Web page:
On this date in 1917, the United States was on the verge of declaring war on Germany – an action that Theodore Roosevelt vigorously supported. He had made his blistering antagonism toward Woodrow Wilson’s former neutrality abundantly public.
Just days after the declaration of war on April 6th, the old Colonel met with President Wilson proposing that he lead a fighting force – just as he had in Cuba 19 years before.
“I told Wilson that I would die on the field of battle, that I would never return if only he would let me go. The President received me with the utmost courtesy and consideration (to lead) part of any expeditionary force to France. I am aware that I have not enough experience to lead a division myself, but have selected the most experienced officers from the regular army for my staff.”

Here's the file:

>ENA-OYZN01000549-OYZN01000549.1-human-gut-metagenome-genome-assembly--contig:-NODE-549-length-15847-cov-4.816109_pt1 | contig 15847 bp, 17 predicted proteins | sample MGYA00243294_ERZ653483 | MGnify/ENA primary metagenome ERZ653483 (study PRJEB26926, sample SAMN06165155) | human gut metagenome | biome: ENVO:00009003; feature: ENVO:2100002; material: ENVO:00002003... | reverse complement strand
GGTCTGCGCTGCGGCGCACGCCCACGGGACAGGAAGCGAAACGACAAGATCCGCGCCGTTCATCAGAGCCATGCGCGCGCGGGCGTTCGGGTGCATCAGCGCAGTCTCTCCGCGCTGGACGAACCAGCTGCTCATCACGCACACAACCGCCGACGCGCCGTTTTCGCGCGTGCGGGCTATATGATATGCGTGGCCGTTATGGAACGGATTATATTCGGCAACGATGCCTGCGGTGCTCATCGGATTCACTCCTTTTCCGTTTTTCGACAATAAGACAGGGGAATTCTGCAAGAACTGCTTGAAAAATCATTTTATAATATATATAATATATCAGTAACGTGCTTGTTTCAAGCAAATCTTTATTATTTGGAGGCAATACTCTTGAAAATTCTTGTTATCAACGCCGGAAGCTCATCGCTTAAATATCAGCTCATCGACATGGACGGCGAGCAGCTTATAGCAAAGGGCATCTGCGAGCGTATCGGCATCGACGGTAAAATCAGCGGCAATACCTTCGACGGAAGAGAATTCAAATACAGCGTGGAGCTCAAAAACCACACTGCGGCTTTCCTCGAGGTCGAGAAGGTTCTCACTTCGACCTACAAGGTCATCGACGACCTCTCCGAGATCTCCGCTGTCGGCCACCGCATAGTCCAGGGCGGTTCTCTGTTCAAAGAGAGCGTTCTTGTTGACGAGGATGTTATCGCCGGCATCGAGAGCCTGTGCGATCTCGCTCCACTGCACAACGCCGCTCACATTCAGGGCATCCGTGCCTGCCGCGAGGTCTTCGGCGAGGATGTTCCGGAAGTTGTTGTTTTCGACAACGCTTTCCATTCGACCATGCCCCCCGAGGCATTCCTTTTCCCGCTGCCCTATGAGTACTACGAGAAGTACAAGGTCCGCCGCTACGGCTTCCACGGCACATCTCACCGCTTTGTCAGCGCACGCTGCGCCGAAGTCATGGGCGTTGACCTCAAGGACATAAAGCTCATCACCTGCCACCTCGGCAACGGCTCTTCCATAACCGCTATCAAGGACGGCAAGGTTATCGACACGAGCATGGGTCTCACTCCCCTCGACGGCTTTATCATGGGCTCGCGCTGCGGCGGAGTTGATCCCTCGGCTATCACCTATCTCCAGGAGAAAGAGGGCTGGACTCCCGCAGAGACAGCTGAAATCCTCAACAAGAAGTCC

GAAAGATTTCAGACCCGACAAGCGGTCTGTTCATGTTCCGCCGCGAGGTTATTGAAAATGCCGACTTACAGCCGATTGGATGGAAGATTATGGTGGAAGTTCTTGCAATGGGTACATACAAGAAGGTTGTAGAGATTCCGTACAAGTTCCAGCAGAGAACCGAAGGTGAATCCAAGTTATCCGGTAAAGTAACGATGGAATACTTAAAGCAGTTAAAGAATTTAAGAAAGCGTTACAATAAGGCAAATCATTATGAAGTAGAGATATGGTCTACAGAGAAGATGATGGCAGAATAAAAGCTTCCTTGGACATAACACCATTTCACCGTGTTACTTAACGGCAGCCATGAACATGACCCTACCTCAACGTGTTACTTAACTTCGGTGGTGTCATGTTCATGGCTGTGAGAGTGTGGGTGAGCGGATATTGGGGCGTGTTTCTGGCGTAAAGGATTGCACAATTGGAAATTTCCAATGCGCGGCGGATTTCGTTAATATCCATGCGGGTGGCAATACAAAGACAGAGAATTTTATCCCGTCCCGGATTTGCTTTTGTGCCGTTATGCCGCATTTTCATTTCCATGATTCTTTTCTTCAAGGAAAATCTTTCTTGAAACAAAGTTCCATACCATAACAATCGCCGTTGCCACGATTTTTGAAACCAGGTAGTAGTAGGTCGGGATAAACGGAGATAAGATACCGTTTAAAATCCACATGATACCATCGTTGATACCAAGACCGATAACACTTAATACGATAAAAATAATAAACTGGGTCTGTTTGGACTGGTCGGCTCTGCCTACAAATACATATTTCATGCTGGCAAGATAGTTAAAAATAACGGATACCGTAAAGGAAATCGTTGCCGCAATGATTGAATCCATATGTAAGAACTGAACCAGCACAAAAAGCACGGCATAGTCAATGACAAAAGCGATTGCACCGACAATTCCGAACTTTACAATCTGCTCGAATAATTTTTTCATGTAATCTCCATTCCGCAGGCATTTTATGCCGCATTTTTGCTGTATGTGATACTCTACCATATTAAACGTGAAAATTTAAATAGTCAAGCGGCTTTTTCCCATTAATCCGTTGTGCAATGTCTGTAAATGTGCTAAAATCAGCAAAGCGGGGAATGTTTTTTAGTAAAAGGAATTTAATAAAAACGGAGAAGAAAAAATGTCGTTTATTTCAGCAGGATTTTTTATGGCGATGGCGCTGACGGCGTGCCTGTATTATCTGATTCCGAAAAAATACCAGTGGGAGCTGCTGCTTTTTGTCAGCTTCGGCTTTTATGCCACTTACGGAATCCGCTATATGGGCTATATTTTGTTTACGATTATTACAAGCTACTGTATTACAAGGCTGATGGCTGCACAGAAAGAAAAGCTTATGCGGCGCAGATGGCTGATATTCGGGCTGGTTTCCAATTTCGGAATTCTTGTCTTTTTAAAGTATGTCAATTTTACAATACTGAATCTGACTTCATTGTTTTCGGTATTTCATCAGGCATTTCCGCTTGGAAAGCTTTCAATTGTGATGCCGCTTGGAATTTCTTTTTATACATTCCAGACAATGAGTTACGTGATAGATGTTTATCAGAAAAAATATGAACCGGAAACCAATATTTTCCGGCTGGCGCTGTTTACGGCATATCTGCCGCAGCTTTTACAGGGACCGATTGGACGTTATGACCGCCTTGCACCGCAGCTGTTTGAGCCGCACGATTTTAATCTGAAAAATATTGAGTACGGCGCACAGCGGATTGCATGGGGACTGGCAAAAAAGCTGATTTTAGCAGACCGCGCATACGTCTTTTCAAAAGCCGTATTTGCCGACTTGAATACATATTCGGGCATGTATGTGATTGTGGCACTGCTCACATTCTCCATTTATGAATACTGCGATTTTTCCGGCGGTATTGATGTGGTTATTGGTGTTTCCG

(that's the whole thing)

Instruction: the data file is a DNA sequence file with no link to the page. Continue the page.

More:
Wilson ultimately denied the request from the 58-year-old, veteran Roughrider. But all four of Roosevelt sons served. The youngest boy, Quentin, was killed – shot down in his bi-plane over the fields of France, devastating his proud father who abhorred being left on the sidelines. Quinton’s body lies in France today.
“We are fighting this war for others. But we are also, and primarily, fighting it for ourselves. We wish to safeguard to all civilized nations which themselves do justice to others, the right to enjoy their independence, and therefore to enjoy whatever governmental system they desire.
But rightly and properly our first concern is for our own country. Our own welfare is at stake. Our own interests are vitally concerned. We are fighting for the honor of America and for our permanent place among the self-governing nations of mankind. We are fighting for our homes, our freedoms, our independence, our self-respect and well-being. And to divert measureless disaster in the future from the land in which our children’s children are to dwell when we are dead.”
Dakota Datebook: Remembering Theodore Roosevelt is written and performed by Steve Stark. Funding is provided by the Theodore Roosevelt Medora Foundation.